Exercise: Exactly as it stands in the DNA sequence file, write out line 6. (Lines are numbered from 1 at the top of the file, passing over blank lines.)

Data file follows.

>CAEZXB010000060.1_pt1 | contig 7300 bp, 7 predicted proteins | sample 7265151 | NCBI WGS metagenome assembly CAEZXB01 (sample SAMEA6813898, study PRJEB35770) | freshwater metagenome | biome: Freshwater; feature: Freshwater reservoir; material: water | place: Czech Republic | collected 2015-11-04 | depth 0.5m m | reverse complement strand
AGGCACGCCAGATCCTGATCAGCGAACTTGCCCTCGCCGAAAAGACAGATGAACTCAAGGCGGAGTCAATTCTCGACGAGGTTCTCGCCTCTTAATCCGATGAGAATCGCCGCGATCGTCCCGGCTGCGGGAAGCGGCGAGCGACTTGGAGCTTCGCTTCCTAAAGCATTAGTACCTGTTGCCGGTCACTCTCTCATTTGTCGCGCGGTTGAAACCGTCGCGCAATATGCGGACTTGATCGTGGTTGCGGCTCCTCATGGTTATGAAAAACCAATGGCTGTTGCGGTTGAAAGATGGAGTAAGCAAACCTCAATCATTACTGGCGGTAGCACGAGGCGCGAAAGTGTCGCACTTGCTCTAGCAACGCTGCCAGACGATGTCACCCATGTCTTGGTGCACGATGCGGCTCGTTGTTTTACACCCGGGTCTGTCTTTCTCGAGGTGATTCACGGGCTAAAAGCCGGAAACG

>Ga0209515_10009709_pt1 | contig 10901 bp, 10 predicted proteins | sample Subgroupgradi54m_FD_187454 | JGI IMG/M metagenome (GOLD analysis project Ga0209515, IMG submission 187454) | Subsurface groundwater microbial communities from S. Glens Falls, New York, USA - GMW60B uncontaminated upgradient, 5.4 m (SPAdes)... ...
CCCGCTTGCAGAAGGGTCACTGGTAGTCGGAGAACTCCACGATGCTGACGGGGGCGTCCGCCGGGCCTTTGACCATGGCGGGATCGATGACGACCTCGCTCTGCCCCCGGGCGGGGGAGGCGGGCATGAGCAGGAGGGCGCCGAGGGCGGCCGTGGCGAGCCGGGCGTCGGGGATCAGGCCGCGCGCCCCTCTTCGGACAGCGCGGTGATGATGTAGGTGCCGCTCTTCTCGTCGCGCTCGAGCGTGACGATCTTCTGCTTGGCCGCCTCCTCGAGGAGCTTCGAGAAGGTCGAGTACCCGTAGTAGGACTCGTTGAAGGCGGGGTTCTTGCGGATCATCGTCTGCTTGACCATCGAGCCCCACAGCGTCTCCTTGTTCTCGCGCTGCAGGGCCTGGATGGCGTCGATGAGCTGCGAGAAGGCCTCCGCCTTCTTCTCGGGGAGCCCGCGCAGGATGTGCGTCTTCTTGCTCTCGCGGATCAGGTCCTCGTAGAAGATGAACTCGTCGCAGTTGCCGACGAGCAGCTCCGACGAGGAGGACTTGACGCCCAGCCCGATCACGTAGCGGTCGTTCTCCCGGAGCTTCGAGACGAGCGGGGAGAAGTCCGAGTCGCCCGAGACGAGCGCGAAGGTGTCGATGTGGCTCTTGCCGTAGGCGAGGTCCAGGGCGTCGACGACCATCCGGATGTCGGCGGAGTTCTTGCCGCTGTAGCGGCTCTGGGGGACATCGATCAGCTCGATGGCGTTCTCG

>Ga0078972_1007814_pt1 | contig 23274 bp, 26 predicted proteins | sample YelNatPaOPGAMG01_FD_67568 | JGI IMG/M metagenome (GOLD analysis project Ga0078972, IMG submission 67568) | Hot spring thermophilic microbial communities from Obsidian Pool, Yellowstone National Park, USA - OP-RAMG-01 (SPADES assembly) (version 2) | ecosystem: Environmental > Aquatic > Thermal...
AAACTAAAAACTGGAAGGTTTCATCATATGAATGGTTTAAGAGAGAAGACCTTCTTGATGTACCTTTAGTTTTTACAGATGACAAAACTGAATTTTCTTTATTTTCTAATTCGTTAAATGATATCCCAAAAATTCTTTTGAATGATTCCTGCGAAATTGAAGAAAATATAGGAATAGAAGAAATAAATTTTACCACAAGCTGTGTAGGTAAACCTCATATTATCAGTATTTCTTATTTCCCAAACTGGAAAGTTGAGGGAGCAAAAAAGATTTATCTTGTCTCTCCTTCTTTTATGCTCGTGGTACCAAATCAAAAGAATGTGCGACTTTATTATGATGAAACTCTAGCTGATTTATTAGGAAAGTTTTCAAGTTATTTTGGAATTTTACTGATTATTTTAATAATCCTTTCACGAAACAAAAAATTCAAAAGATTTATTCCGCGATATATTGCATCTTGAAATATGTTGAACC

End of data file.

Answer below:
AAACTAAAAACTGGAAGGTTTCATCATATGAATGGTTTAAGAGAGAAGACCTTCTTGATGTACCTTTAGTTTTTACAGATGACAAAACTGAATTTTCTTTATTTTCTAATTCGTTAAATGATATCCCAAAAATTCTTTTGAATGATTCCTGCGAAATTGAAGAAAATATAGGAATAGAAGAAATAAATTTTACCACAAGCTGTGTAGGTAAACCTCATATTATCAGTATTTCTTATTTCCCAAACTGGAAAGTTGAGGGAGCAAAAAAGATTTATCTTGTCTCTCCTTCTTTTATGCTCGTGGTACCAAATCAAAAGAATGTGCGACTTTATTATGATGAAACTCTAGCTGATTTATTAGGAAAGTTTTCAAGTTATTTTGGAATTTTACTGATTATTTTAATAATCCTTTCACGAAACAAAAAATTCAAAAGATTTATTCCGCGATATATTGCATCTTGAAATATGTTGAACC